Association of Metformin, Elevated Homocysteine, and Methylmalonic Acid Levels and Clinically Worsen

Updated: May 7




The severity of peripheral neuropathy in diabetic patients varies for unclear reasons. Long-term use of metformin is associated with malabsorption of vitamin B12 (cobalamin [Cbl]) and elevated homocysteine (Hcy) and methylmalonic acid (MMA) levels, which may have deleterious effects on peripheral nerves. The intent of this study was to clarify the relationship among metformin exposure, levels of Cbl, Hcy, and MMA, and severity of peripheral neuropathy in diabetic patients. We hypothesized that metformin exposure would be associated with lower Cbl levels, elevated Hcy and MMA levels, and more severe peripheral neuropathy.


RESEARCH DESIGN AND METHODS — This was a prospective case-control study of

patients with type 2 diabetes and concurrent symptomatic peripheral neuropathy, comparing those who had received 6 months of metformin therapy (n 59) with those without metformin exposure (n 63). Comparisons were made using clinical (Toronto Clinical Scoring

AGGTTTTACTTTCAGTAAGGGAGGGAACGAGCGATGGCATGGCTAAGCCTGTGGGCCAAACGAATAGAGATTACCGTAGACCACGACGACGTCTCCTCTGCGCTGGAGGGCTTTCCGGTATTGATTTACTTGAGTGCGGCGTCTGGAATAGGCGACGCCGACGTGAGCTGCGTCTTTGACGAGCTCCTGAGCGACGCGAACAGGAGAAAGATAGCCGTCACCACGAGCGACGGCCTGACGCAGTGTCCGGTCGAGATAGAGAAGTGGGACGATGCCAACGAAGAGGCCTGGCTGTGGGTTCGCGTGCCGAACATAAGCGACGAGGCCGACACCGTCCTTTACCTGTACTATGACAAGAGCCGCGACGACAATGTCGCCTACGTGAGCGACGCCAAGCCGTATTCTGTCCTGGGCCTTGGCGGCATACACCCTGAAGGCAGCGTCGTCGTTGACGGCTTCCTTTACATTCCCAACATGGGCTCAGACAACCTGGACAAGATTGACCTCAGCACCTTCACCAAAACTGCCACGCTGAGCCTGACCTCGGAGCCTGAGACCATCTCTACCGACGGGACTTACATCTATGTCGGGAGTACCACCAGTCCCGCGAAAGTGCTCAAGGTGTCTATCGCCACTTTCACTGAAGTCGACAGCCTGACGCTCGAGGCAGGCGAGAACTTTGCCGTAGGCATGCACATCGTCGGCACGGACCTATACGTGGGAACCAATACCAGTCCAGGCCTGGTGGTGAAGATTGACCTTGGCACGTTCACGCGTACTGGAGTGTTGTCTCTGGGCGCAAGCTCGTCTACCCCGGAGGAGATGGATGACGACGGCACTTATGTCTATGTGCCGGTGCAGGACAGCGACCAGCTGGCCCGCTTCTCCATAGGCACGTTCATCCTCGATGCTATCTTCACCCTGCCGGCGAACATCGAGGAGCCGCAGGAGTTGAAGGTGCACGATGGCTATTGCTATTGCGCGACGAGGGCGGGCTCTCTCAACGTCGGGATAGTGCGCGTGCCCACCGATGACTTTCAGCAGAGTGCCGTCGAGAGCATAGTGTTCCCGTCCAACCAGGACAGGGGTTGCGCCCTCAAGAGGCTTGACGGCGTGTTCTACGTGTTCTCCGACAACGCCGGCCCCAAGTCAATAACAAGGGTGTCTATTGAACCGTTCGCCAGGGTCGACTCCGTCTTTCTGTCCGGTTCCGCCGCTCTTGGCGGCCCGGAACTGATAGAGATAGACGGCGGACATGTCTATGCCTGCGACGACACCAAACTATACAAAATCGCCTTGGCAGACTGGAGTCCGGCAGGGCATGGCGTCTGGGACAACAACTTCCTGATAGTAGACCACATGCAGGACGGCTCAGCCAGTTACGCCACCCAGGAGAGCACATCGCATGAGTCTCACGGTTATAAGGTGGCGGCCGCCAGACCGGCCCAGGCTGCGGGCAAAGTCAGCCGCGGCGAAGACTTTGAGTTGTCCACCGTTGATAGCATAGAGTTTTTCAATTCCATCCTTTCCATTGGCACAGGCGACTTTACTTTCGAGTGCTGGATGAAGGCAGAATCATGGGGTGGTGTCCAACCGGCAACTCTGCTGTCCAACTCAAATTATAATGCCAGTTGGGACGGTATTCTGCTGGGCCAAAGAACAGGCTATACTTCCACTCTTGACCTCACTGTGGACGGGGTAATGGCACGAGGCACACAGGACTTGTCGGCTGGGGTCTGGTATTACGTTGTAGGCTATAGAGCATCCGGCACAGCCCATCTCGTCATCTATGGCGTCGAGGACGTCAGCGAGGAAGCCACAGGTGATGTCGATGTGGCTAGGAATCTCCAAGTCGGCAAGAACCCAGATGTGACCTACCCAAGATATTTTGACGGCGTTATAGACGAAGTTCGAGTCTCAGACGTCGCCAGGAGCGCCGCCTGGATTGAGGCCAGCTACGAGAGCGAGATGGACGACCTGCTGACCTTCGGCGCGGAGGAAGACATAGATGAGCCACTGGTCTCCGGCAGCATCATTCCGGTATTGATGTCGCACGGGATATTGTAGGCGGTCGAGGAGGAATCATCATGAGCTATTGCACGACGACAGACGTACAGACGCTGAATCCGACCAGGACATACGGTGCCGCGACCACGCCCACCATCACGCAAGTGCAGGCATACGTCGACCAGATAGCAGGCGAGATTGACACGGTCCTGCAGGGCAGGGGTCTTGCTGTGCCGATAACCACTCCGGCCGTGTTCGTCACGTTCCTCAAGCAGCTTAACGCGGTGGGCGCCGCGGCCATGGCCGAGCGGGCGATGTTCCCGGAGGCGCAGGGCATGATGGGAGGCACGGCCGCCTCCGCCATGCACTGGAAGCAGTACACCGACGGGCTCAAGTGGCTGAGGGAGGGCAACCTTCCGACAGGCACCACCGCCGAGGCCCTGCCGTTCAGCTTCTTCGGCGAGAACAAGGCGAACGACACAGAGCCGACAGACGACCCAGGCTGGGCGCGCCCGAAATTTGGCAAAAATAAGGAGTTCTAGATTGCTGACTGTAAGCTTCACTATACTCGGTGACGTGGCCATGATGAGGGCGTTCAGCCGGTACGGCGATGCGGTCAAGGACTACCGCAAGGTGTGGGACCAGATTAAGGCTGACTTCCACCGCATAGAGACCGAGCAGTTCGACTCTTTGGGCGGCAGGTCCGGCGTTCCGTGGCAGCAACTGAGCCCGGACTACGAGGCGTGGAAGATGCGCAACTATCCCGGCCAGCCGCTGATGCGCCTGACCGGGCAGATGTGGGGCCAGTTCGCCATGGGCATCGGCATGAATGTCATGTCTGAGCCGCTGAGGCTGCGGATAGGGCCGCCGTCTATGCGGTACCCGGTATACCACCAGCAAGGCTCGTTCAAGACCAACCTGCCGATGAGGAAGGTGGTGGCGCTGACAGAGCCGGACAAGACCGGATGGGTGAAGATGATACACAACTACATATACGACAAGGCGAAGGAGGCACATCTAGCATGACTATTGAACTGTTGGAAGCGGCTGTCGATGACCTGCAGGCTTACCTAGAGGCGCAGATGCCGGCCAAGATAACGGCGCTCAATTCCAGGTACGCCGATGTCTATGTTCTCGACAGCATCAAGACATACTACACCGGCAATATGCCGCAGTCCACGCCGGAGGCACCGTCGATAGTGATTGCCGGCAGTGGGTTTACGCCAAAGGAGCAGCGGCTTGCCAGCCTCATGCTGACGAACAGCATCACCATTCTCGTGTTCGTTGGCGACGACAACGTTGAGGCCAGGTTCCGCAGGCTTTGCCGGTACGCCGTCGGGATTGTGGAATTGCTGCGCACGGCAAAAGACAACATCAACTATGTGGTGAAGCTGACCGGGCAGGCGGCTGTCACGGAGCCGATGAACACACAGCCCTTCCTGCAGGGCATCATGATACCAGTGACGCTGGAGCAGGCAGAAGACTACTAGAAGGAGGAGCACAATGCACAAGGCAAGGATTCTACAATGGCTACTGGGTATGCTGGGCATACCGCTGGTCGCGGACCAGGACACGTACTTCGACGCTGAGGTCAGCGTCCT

System and Neuropathy Impairment Score), laboratory (serum Cbl, fasting Hcy, and fasting

MMA), and electrophysiological measures (nerve conduction studies).


RESULTS — Metformin-treated patients had depressed Cbl levels and elevated fasting MMA

and Hcy levels. Clinical and electrophysiological measures identified more severe peripheral

neuropathy in these patients; the cumulative metformin dose correlated strongly with these

clinical and paraclinical group differences.


CONCLUSIONS — Metformin exposure may be an iatrogenic cause for exacerbation of

peripheral neuropathy in patients with type 2 diabetes. Interval screening for Cbl deficiency and systemic Cbl therapy should be considered upon initiation of, as well as during, metformin therapy to detect potential secondary causes of worsening peripheral neuropathy.


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